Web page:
FCA published a letter requesting the CEOs of IFPRU investment firms and BIPRU firms to review their regulatory reporting practices. The CEOs are requested to ensure that the regulatory reporting practices are fit for purpose, comply with the relevant reporting provisions, and produce materially accurate data. FCA plans to review a sample of firms’ returns, as of October 01, 2018. If it finds that firms continue to submit materially inaccurate, incomplete, and/or poor quality data, it will then consider the next steps to improve the standards of returns.
FCA uses regulatory returns to assess prudential risk and to understand business models, financial positions, and risk exposures of firms, in addition to identifying trends within and across sectors. In its letter, FCA has identified the most common issues observed with returns, which are:
- Failure to complete the underlying templates within the common reporting framework (COREP) submissions, due to inadequate understanding of the prudential rules
- Failure to submit certain returns, such as the financial reporting return
- Incorrectly calculated total sum of risk exposures across various risk categories (for example, market and credit risks), leading to an inaccurate figure for capital requirements of firms
- Inconsistency in COREP returns—EBA validation rules dictate that certain data points submitted across different templates within COREP should show identical values or equal the sum of a number of other values
- Reporting using incorrect units
- Not reporting cumulatively (on a year-to-date basis) on the FSA002 income statement
Related Link: FCA Letter (PDF)
ESG and climate expert for P&C insurance; IFRS 17 specialist and chartered accountant; extensive experience in both life and non-life insurance, with focus on capital management, financial performance, and financial reporting.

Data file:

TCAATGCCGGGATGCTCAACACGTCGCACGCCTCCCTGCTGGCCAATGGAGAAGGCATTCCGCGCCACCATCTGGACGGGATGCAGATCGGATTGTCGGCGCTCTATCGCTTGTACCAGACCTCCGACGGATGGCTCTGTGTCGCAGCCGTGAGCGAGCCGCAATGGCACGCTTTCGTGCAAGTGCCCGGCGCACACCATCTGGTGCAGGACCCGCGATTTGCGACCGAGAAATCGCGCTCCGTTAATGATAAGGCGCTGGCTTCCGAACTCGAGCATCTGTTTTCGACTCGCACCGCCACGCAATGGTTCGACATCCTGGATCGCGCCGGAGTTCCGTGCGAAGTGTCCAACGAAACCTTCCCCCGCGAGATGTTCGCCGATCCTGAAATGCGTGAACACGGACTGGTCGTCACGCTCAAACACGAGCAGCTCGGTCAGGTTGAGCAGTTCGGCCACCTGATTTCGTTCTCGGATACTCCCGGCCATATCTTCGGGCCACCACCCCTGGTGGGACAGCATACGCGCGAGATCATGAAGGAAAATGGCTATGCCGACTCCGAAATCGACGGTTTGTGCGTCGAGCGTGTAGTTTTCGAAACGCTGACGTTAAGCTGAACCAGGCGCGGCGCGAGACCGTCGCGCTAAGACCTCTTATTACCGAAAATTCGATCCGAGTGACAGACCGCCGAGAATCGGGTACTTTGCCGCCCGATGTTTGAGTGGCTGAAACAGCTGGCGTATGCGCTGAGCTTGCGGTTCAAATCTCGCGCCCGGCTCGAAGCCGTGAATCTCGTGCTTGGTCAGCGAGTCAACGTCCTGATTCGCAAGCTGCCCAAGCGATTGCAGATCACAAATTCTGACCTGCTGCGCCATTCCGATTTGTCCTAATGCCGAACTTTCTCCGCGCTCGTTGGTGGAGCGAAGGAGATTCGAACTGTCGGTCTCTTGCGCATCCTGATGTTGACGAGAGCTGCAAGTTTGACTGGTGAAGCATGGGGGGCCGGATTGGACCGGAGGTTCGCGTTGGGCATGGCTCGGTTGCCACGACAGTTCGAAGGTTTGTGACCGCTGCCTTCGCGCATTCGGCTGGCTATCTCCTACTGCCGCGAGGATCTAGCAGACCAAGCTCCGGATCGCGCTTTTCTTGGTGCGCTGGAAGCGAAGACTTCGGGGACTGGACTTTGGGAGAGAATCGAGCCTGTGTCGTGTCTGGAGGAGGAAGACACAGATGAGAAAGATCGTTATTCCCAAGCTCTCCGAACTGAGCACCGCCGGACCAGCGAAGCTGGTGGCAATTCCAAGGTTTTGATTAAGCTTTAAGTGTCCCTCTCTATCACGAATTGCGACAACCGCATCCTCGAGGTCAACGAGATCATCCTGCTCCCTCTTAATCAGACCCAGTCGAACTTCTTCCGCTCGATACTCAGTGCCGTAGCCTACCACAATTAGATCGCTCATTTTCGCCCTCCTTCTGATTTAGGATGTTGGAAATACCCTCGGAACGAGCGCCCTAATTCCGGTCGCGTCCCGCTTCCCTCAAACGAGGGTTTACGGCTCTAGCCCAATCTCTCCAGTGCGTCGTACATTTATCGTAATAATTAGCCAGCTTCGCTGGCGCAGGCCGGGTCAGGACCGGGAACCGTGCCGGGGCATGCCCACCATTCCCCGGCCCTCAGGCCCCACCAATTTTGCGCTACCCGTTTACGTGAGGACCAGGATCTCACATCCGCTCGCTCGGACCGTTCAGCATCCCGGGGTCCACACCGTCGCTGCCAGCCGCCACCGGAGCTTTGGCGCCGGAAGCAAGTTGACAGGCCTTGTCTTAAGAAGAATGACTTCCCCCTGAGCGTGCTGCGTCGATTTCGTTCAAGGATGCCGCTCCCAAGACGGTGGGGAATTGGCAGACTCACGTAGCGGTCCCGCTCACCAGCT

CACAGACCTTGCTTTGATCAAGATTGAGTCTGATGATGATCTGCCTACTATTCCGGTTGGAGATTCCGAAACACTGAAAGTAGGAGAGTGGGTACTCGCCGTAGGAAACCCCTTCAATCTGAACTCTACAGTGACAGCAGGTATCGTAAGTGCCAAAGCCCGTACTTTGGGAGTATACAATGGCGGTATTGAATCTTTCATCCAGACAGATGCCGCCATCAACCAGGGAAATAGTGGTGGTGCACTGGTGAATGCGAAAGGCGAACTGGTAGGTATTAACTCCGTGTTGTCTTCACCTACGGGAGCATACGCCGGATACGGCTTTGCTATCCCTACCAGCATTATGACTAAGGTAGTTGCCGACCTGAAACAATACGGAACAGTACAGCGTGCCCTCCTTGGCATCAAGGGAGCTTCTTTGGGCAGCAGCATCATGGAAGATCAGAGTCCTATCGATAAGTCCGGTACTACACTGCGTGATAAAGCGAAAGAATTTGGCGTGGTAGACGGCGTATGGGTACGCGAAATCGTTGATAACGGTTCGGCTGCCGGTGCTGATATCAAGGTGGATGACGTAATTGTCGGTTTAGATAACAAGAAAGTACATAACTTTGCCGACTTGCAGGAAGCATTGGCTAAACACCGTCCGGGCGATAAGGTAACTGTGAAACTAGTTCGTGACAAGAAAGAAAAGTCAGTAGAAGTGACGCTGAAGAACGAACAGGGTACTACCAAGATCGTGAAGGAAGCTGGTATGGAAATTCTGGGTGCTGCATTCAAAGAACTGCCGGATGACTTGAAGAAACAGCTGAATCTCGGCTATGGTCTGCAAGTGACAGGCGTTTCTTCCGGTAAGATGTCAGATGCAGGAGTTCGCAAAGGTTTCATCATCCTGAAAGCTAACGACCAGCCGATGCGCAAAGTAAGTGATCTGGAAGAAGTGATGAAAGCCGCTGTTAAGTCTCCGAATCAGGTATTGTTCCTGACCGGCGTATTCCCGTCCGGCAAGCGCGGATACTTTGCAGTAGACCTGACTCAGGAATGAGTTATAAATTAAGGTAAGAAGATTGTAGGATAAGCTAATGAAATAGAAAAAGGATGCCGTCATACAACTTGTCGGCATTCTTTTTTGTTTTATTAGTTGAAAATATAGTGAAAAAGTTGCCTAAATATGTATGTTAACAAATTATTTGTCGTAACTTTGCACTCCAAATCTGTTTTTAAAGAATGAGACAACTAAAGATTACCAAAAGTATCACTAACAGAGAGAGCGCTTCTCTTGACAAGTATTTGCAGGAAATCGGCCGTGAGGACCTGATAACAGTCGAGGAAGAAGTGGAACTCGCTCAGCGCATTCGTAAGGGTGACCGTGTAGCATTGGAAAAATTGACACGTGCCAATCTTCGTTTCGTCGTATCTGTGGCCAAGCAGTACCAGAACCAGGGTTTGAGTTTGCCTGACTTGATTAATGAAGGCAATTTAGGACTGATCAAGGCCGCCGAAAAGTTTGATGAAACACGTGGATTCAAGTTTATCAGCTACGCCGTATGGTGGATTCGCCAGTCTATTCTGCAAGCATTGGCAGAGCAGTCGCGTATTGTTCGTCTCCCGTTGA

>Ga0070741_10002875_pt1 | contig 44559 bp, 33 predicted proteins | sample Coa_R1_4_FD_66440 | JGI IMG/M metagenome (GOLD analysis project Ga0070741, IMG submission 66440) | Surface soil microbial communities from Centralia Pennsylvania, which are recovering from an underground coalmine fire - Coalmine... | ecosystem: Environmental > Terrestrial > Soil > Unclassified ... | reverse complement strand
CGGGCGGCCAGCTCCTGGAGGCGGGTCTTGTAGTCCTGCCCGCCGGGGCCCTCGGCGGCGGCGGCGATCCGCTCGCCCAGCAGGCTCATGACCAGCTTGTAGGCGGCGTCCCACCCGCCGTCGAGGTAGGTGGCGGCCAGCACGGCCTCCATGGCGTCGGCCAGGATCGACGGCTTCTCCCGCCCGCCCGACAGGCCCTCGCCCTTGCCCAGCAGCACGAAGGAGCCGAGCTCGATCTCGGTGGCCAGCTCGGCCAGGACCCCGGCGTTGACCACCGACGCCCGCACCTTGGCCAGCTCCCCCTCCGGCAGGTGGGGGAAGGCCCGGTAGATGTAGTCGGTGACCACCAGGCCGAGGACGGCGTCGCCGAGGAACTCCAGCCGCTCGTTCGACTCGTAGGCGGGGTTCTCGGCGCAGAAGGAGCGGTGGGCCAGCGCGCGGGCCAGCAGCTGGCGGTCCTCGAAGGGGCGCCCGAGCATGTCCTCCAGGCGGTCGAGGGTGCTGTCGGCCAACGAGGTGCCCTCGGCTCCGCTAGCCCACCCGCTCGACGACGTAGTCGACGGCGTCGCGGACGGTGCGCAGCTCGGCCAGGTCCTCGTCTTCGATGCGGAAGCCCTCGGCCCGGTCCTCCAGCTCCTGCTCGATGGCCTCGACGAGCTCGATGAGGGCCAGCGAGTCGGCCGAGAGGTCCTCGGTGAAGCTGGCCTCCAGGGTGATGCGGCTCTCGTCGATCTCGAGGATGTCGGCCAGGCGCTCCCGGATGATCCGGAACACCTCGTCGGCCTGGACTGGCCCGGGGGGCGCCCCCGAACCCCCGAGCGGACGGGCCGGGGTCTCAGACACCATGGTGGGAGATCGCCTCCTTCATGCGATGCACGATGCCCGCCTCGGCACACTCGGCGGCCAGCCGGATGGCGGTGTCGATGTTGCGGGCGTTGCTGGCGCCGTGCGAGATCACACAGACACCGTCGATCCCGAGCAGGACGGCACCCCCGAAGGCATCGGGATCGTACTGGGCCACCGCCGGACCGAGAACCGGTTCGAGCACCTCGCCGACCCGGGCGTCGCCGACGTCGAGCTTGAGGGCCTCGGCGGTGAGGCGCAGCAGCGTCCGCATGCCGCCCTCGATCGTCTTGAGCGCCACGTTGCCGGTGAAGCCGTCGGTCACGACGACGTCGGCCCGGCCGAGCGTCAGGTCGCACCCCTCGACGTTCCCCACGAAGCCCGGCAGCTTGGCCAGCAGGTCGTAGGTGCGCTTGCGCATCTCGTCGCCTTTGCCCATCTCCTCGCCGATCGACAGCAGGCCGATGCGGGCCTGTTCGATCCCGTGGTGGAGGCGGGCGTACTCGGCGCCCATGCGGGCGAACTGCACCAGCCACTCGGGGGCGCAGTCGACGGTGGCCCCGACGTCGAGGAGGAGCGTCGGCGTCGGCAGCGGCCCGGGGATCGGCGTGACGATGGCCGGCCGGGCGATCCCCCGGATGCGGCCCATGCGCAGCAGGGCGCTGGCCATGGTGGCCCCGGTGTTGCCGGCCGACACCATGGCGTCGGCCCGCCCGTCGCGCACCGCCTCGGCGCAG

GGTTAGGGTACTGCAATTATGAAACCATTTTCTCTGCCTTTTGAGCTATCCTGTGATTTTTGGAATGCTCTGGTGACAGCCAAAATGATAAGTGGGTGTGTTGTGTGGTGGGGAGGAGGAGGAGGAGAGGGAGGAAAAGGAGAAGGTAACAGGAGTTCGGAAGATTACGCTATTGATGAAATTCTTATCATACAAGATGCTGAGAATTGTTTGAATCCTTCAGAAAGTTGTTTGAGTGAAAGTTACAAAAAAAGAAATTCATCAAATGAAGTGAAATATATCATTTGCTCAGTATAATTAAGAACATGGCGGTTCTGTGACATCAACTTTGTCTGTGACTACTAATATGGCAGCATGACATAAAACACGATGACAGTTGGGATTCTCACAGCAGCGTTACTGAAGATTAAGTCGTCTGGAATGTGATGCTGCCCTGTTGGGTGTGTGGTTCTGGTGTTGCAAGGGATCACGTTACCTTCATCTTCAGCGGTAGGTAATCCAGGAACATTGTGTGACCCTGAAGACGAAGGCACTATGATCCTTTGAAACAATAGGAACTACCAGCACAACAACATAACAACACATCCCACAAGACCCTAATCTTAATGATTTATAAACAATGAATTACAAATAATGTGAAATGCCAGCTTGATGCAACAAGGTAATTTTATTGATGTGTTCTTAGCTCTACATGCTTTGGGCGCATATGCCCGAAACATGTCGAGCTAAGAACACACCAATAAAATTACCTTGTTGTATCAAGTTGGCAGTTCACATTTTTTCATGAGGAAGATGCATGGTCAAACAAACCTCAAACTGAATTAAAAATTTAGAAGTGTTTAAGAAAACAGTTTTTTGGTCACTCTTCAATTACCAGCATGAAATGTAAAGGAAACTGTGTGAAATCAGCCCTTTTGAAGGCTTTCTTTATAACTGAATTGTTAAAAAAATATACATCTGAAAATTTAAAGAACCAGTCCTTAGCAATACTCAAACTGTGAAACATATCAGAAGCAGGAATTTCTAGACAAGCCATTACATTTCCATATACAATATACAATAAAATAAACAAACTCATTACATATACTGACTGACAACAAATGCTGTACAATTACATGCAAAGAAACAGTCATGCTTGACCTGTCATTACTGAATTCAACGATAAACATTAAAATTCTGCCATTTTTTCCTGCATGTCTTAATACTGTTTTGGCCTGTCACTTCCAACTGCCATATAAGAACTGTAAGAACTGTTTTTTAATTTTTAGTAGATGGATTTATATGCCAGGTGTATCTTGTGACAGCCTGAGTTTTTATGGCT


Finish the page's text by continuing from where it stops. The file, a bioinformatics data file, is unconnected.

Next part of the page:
Previous ArticleESAs Publish Report Analyzing Impact of Big Data in Financial Sector
The U.S. regulators recently released baseline and severely adverse scenarios, along with other details, for stress testing the banks in 2024. The relevant U.S. banking regulators are the Federal Reserve Bank (FED), the Federal Deposit Insurance Corporation (FDIC), and the Office of the Comptroller of the Currency (OCC).
The regulatory landscape for artificial intelligence (AI), including the generative kind, is evolving rapidly, with governments and regulators aiming to address the challenges and opportunities presented by this transformative technology.
The European Union (EU) has been working on the final elements of Basel III standards, with endorsement of the Banking Package and the publication of the European Banking Authority (EBA) roadmap on Basel III implementation in December 2023.
The European Financial Reporting Advisory Group (EFRAG), which plays a crucial role in shaping corporate reporting standards in European Union (EU), is seeking comments, until May 21, 2024, on the Exposure Draft ESRS for listed SMEs.
Banking regulators worldwide are increasingly focusing on addressing, monitoring, and supervising the institutions' exposure to climate and environmental risks.
The use cases of generative AI in the banking sector are evolving fast, with many institutions adopting the technology to enhance customer service and operational efficiency.
As part of the increasing regulatory focus on operational resilience, cyber risk stress testing is also becoming a crucial aspect of ensuring bank resilience in the face of cyber threats.
A few years down the road from the last global financial crisis, regulators are still issuing rules and monitoring banks to ensure that they comply with the regulations.
The European Commission (EC) recently issued an update informing that the European Council and the Parliament have endorsed the Banking Package implementing the final elements of Basel III standards
The Swiss Federal Council recently decided to further develop the Swiss Climate Scores, which it had first launched in June 2022.